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Lung Cancer: ADC will play the strong role In the post PD-L1 era
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Lung Cancer: ADC will play the strong role In the post PD-L1 era.
Standard treatments for advanced non-small cell lung cancer (NSCLC) include targeted therapy, immune checkpoint inhibitors (ICIs), and systemic chemotherapy.
Antibody-drug conjugate (ADC) is an anti-tumor therapy that can directly deliver cytotoxic drugs to tumor cells, so it has both “targeted” and “cytotoxic chemotherapy”.
This article retrospectively analyzes the design, mode of action and drug resistance mechanism of ADC drugs in the field of NSCLC.
ADCs started clinical trials as early as the 1980s, and in 2000 Gemtuzumab-ozogamicin, an ADC for the treatment of acute myeloid leukemia, was granted Fast Track by the FDA.
First-generation ADCs for CD33-positive relapsed acute myeloid leukemia (AML) based on surrogate endpoints of response rate in 3 early-stage clinical trials (gemtuzumab ozogamicin; CMA-676; Wyeth Laboratories, Philadelphia, PA) . However, the results of the phase 3 comparative clinical study SWOG-S0106 launched in 2004 showed that patients who received ADC combination therapy had worse overall survival (OS).
In fact, this study also confirmed: compared with chemotherapy alone, patients receiving combination therapy More serious adverse reactions occurred because gemtuzumab-ozogamicin carried traditional cytotoxic drugs such as doxorubicin as the payload.
At the same time, the efficacy of first-generation ADC drugs is more complicated due to the low efficacy of the payload, the instability of the ADC linker due to non-cleavable/acid-intolerant, and excessive losses in the systemic circulation.
Second-generation ADCs (eg, trastuzumab, TDM1) use 100-1000-fold more potent tubulin-targeting drugs as payloads.
Third-generation ADCs are improved by increasing the heterogeneity of ADC molecules with a high drug-to-antibody ratio (DAR).
At present, the efficacy of the new generation of ADCs has been clinically verified in the form of single drug/combination drug.
Mechanism of action and drug design of ADCs
1. Design ideas of ADC: ADC consists of three parts:
cytotoxic drug (termed as ‘payload’, payload), monoclonal antibody (mAb) and linker (Linker).
The main mechanism of ADC is antibody binding to target antigen, linker cleavage after internalization, and release of cytotoxic payload.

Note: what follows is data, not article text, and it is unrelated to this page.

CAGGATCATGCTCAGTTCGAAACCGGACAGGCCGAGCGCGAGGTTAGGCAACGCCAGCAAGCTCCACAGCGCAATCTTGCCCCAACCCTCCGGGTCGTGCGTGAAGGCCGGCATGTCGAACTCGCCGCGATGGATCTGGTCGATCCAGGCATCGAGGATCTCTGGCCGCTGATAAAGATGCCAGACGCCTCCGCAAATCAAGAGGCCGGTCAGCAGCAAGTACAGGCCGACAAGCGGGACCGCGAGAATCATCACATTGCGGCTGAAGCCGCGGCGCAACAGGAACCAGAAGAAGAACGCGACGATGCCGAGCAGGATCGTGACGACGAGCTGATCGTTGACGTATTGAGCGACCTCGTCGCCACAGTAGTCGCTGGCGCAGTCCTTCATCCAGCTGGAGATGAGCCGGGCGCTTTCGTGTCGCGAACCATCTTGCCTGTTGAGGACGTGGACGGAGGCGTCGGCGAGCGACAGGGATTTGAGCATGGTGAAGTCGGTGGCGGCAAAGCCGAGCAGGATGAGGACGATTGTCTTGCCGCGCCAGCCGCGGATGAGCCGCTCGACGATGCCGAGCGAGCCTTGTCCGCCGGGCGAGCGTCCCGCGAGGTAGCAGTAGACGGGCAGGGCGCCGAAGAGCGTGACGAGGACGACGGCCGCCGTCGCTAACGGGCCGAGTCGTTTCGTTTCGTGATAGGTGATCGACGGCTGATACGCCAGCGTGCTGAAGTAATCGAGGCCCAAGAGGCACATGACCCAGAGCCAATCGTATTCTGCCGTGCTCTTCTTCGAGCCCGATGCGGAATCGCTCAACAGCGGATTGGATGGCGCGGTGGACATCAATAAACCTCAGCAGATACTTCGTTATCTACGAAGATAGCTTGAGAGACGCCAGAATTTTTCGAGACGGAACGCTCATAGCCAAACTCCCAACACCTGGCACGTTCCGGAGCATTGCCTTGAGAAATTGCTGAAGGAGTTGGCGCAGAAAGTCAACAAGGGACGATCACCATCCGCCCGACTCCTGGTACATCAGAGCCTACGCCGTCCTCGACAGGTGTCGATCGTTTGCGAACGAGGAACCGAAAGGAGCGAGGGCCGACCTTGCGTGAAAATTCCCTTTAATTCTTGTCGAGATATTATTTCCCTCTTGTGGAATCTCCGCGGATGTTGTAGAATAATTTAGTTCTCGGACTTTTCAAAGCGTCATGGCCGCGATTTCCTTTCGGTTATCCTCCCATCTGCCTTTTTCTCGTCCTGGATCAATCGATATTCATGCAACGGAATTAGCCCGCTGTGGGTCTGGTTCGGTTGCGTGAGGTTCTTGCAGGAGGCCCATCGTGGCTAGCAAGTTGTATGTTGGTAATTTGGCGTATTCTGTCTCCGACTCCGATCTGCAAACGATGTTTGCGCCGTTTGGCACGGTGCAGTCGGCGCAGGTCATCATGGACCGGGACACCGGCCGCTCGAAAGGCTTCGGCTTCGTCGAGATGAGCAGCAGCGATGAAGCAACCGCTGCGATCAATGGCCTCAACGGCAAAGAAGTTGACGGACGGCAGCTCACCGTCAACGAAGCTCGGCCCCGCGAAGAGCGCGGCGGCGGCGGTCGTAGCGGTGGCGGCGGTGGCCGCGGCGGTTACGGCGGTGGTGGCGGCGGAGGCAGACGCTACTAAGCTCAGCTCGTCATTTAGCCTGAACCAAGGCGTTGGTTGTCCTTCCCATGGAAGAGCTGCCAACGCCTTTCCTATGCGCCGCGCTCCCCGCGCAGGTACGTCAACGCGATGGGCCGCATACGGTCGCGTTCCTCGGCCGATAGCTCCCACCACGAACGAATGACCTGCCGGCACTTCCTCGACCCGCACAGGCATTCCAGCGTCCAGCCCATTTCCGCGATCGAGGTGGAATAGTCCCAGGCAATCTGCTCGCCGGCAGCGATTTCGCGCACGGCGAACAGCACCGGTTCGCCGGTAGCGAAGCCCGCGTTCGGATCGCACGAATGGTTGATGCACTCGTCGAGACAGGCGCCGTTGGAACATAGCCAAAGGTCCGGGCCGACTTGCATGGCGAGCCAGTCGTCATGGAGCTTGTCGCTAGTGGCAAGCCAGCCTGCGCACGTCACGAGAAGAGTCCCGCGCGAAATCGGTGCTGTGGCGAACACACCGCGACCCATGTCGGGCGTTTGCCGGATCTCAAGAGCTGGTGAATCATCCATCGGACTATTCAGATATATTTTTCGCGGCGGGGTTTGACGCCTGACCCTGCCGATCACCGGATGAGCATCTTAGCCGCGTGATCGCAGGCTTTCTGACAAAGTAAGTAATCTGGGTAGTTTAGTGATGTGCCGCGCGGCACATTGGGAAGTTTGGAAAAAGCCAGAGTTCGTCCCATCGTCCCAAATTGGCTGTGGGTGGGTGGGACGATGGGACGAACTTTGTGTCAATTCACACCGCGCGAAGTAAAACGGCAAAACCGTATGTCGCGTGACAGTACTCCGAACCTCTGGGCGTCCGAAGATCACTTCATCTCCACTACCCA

The ultimate meaning of ADC is to maximize tumor killing and minimize systemic toxicity.
Figure 1. Ideal Characteristics of ADC Drugs
An ideal antibody needs not only a high affinity for the target antigen, but also a certain affinity. The target antigen needs to be highly expressed in tumor cells and low or not expressed in normal cells.
For example, ADCs in hematological malignancies tend to be lineage-specific for malignant precursor cells. ADCs targeting CD22 (eg, inotuzumab oxomicin and pinatuzumab-vedotin) are ADCs targeting specific B-cell precursors approved for the treatment of acute lymphoblastic leukemia and diffuse large B-cell lymphoma, respectively .
In hematological malignancies, the target antigen should ideally have little or no shedding into the circulation.
The antibody is linked to the cytotoxic payload through a molecular linker that has a major impact on the overall potency, efficacy, safety, and eventual success of the ADC.
The linker molecule itself is composed of linker, spacer, and release (or “trigger”) components (Figure 2), which must be considered separately in their design, where the attachment site in general plays an important role in overall ADC effectiveness and the most important role in toxicity.
Complementary target attachment sites need to be sufficiently internalized to achieve the desired load of cytotoxic payload.
Linkers can be broadly classified into cleavable (such as Brentuximab-Vedotin) and non-cleavable (such as T-DM1).
To release the payload, the former requires biochemical signals, such as the presence of certain enzymes, while the latter requires spontaneous degradation of the linker.
If the linker is cleavable, it needs to be effectively cleaved in all tumor cells to avoid occurrence in healthy tissues.
Figure 2 Structure of Bicycle Drug Conjugates
Ideally, the payload capable of efficiently killing tumor tissue would be released from the antigen-ADC complex in tumor cells.
If ADC transport to tumor cells is blocked, high surface expression of antigen on tumor cells alone may not guarantee efficient payload delivery.
This may be influenced by factors such as larger ADC molecules, poorer extravascular matrix distribution of the drug, and poor antigen docking due to local TME effects such as low pH.
Regardless, high antigen affinity tends to correlate with more efficient overall ADC transport in the molecule.
Ideally, the payload should remain stable in the circulation after release from the ADC complex to exert a local antitumor (or “bystander effect”) effect in the surrounding TME (even if independent of the internalization of the ADC receptor complex). , can also exert drug efficacy).